RAYBROOK - Art Lussi's chances of remaining on the Adirondack Park Agency Board of Commissioners are looking up.
The nomination of Lussi's potential replacement, Minerva boat-builder Peter Hornbeck, appears to be dead - and with the coming GOP takeover of the state Senate, the Lake Placid hotelier hopes he can secure another four-year term on the agency board.
"To be honest, I'm not lobbying hard in Albany or around the world to retain my seat," he said. "I just do it because I hope I'm respected and appreciated for what I do and what I stand for."
The pro-business commissioner enjoys the support of Republican state Senator Betty Little and the vast majority of local government officials. Some of Lussi's votes as commissioner have raised the ire of green groups who would like to seem him replaced.
Before his term expired last year, Lussi changed parties and registered as a Democrat in order to better his chances of keeping his seat. Lussi remained on the board as a heated battle ensured in Albany over his potential replacement.
"That was a good move since we did get a Democratic governor elected," he said. "Some friends of mine from Saranac Lake suggested it would be a good way to show my interest in staying on as a commissioner."
For his part, Hornbeck told North Country Public Radio last week that his appointment may be in real trouble.
"As far as I know it's still alive," he told NCPR Adirondack Bureau Chief Brian Mann. "I don't know the mechanics of things, but I haven't been given any indication otherwise. It does look a little grim at this point because of the future Republican majority in the Senate."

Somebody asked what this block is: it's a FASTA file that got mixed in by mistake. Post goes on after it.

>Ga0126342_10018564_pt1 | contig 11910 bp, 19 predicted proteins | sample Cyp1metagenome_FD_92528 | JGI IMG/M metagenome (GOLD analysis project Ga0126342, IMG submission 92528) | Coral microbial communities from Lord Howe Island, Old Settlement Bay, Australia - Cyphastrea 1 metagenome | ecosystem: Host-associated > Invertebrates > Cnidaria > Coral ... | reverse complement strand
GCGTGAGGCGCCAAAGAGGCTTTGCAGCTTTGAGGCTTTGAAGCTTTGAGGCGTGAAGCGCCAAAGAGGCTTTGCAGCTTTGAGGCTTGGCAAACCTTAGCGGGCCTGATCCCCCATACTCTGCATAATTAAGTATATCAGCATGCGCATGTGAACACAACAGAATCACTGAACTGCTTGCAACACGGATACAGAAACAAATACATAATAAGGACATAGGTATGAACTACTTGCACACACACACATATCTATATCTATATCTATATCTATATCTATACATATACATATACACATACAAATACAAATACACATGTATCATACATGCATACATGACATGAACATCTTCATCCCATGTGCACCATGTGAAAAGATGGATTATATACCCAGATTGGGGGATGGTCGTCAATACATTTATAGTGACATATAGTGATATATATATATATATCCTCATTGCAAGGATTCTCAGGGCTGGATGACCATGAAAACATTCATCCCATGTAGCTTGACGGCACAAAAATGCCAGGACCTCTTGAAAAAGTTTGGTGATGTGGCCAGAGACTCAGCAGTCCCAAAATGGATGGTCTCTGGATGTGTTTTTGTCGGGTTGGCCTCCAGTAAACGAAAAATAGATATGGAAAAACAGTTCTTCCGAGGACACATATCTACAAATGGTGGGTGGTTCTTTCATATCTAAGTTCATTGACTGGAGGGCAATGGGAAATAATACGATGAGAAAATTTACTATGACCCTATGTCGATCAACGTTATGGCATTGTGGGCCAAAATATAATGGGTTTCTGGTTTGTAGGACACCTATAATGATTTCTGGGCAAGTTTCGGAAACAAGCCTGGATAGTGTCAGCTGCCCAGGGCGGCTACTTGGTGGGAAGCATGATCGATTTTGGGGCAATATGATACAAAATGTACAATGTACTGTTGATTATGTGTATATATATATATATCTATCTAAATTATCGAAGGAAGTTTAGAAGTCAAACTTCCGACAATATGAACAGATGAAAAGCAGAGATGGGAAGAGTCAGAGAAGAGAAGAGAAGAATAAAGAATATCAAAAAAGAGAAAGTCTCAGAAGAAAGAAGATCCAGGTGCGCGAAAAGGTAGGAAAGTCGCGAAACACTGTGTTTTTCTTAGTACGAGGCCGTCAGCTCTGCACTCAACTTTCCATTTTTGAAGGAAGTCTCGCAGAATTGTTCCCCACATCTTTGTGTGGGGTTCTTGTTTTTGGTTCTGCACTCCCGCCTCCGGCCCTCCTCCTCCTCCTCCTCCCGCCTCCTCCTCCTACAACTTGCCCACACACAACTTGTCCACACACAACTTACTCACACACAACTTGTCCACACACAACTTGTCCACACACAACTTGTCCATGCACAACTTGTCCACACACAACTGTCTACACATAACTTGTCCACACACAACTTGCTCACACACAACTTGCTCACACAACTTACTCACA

Several commissioners' terms are nearing expiration, including that of APA Chairman Curt Stiles. Stiles's term expires in June of 2011, while in-park Commissioner Frank Thomas and out-park Commissioner Cecil Wray are also serving under expired terms.
Even as a member of the minority, Little managed to torpedo Hornbeck's bid to serve on the APA board.
Once in office, Governor-elect Andrew Cuomo can nominate whoever he wants for the coveted in-park APA seats - but the appointments must survive Senate confirmation.
Hornbeck says he hasn't heard from anyone on Cuomo's transition team.
"Nothing," he said. "I've been here. I've put calls into people in the governor's office and other individuals and I haven't heard anything back; I'm still waiting. I wish I could tell you more."
Hornbeck says that his environmental advocacy has unfairly come under attack.
"My side of the argument is, yes, I'm an environmental but I'm also a business person," he said. "If this whole process has taught me anything, it's that there is a real relationship between the environment and the economy in the Adirondacks. The environment is the most positive thing that we have here - it's the thing that attracts people here and it's the physical and monetary advantage that we have over other places. There's a real connection between business and the environment, and I think a lot of people don't make that connection. The two sides should find some common ground and work together; it's to everybody's benefit."
Hornbeck says he did have a chance to talk to state Senator Little face-to-face about her concerns.
"To her credit, I have talked to her extensively and expressed my views and engaged in give and take with her," he said. "I appreciate her listening to me. I don't have a problem with her; it's a matter of education for people and we just need to start thinking a little differently."
Art Lussi says he has not actively lobbied for his reappointment.
But he did note that he may contact Cuomo's transition team and reiterate his desire to continue serving on the agency board.
The GOP Senate takeover could affect several pending APA appointments, aside from the chairman.